Her gaze does not falter even when a tear is pressed forward in the corner of her eye.
What I wrote about was about to destroy me. Writing about organized child abuse has been a huge burden. It was very harsh.
Malin Stensønes dealt with organized crime in her work on the book ‘Shadow Hunt’. Here I also followed the E-track group of the Oslo police closely.
The Electronic Tracking Group follows electronic tracks in cases of sexual offenses against children.
To understand what the specialized police group is working on, she had to look at the evidence reviewed with her own eyes.
– It’s so heartbreaking and sarcastic. The images are categorized in the star system where the star is images of young boys and not particularly sexual. Malin Steins says Five Stars is a hack for kids.
She fiddles with a handkerchief and picks up the tears that threaten to run down her cheek.
Stensønes called the police hunters’ chapter “superheroes in the attic”.
– That’s what they are. Super heros. Day in and day out, they sit down and go through picture by picture, says Stensønes.
“Shadow Hunt” is the third book in which Stensønes traces indoor environments from the inside. This time around, it gives readers a rare insight into the most secretive police departments and those who go after the toughest criminals. Those who threaten democracy itself. organized criminals.
As a result, she has taken several steps to make accessing herself less difficult.
Through his writings, Stensønes, like others, received threats against his person. Continuing with this book, she says she is confident the security measures are in place.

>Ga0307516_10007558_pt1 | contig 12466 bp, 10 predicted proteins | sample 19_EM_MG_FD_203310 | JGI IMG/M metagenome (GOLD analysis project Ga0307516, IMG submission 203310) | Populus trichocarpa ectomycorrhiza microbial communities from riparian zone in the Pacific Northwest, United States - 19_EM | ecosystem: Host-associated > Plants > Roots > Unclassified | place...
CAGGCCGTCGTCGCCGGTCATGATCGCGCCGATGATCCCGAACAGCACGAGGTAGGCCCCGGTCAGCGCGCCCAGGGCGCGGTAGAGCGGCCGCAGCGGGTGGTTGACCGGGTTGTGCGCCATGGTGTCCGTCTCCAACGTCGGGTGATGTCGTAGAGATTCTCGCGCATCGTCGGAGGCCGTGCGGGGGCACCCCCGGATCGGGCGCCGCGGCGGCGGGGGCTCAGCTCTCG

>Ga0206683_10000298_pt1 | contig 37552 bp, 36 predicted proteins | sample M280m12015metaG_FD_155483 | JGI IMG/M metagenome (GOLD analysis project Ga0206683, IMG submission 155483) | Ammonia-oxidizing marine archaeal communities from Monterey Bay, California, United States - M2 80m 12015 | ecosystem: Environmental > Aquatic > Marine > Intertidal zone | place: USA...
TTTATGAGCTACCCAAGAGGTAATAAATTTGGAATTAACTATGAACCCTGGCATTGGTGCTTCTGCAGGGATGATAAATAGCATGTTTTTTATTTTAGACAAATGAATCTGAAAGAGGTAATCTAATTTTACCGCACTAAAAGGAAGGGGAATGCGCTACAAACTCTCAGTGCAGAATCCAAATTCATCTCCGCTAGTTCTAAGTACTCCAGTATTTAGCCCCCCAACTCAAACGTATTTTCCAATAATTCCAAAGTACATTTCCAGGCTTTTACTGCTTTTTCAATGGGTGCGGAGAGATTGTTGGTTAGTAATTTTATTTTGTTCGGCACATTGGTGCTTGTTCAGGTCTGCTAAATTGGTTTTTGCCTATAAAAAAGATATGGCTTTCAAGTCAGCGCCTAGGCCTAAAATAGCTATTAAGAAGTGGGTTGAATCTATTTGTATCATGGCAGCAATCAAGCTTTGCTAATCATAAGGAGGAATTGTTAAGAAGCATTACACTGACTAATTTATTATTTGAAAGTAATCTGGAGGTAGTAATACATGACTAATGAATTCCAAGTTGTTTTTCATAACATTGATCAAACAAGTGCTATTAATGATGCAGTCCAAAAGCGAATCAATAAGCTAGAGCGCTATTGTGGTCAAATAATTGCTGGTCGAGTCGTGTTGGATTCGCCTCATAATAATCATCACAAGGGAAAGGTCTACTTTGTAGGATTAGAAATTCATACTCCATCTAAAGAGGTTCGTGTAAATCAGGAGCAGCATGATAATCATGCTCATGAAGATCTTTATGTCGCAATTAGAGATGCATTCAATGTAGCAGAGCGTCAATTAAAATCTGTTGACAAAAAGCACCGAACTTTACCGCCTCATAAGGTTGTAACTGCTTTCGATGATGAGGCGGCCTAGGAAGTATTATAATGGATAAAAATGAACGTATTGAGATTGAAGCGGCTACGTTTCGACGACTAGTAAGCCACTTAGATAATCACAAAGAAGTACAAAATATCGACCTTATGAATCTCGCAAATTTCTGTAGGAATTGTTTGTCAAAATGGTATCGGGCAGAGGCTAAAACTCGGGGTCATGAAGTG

Now she is making fun of organizations that kill journalists. without grumbling
One example is the murder of Dutch journalist Peter Rudolf de Vries when he was shot in the open street in Amsterdam this summer.
In 2008, Dagbladet met Roberto Saviano, the man who wrote the book “Gomora” about the Mafia in Naples. Then he lived with his bodyguards and slept in the police station. Fourteen years later, Saviano still lives under police protection.
When I write, I take a calculated risk of writing about closed environments for the police because they work against others who don’t want attention. Stensønes says if criminal environments grow strong, it threatens openness, trust and everything we love and should preserve with our community.
The author was able to follow the operations directly from the KK room to Krepos. KK is an acronym for Police Communications Control. Stensønes followed cases from selection, participated in arrests and was allowed to pursue things in case of questioning. The result is important insight for those of us who wield the greatest authority over the fate and lives of others.
In the book, she discusses the Kribos “Operation Hebris” initiative that it has followed since the investigation began.
Dagbladet and many other newspapers have reported many of the operations of Hubris, but in the book the reader gets a comprehensive understanding of what the police are doing at any given time.
The Danish man, who was eventually arrested and sentenced to 16 years in prison, is one of the main characters.
Stensønes shows the scope of the man’s activities. On the other hand, the Dane seems to be a steady family man and a real estate developer. On the other side of the man appears one of the most active drug smugglers in the history of Norway.
– When he was arrested he had brochures as a real estate agent. It’s done, says Stensønes.
Malin Stensønes has a past as a consultant in the Ministry of Defense and two terms as Chairman of the Board of Directors of the Norwegian Defense Research Foundation (FFI). She has worked for decades with Social Security, emergency preparedness, security policy, and defense policy and remembers this as part of why she chose to focus on the difficult topics in the book.
The United Nations says organized crime is the biggest threat to security. It has a foothold in all countries, it is a multibillion dollar industry, and while we talk about globalization and how important it is with international cooperation, criminals are already fully globalized. They move smoothly across the border.
She believes it is difficult for the police to investigate and for journalists to follow up.
Organized crime thrives best in the shadows, between the black and white economies. What angers me, says Stines, are the attacks on our democracy.
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